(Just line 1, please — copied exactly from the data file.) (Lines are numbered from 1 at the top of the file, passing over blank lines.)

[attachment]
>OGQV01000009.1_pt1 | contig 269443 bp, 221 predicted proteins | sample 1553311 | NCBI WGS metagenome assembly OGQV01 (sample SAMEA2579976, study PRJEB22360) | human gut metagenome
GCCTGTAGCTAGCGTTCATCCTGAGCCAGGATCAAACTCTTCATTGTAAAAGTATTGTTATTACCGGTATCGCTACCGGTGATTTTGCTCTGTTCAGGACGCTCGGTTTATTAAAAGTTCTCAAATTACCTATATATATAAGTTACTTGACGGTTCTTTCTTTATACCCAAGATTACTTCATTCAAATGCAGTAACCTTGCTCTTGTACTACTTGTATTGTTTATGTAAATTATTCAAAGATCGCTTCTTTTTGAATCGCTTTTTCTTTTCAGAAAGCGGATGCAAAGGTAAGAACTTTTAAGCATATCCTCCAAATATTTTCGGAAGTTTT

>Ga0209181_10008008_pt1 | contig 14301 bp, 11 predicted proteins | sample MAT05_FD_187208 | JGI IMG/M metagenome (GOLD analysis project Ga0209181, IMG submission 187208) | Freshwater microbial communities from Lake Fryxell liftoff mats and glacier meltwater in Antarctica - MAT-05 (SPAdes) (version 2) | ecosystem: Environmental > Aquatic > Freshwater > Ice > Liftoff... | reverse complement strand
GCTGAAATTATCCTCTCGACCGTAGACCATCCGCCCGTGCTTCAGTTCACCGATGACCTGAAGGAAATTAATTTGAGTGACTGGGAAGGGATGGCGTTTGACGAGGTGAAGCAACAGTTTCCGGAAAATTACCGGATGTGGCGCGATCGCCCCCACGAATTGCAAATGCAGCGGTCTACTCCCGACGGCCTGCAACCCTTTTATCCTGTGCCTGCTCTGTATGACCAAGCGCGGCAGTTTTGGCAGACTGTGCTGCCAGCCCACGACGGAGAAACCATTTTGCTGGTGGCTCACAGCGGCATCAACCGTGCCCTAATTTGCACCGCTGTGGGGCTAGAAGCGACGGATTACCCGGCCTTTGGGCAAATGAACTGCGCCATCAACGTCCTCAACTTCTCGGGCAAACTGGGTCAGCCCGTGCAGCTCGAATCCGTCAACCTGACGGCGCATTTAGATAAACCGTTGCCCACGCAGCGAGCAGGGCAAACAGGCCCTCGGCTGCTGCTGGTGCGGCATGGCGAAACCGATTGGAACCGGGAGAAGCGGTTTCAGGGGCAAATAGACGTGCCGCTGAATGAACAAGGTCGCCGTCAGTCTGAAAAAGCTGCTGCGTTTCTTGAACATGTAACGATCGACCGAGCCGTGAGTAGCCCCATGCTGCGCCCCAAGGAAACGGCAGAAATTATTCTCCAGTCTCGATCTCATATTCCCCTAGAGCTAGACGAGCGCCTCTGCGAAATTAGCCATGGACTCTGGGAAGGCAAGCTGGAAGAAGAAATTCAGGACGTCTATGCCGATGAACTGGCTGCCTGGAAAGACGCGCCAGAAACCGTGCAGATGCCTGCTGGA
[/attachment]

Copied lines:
>OGQV01000009.1_pt1 | contig 269443 bp, 221 predicted proteins | sample 1553311 | NCBI WGS metagenome assembly OGQV01 (sample SAMEA2579976, study PRJEB22360) | human gut metagenome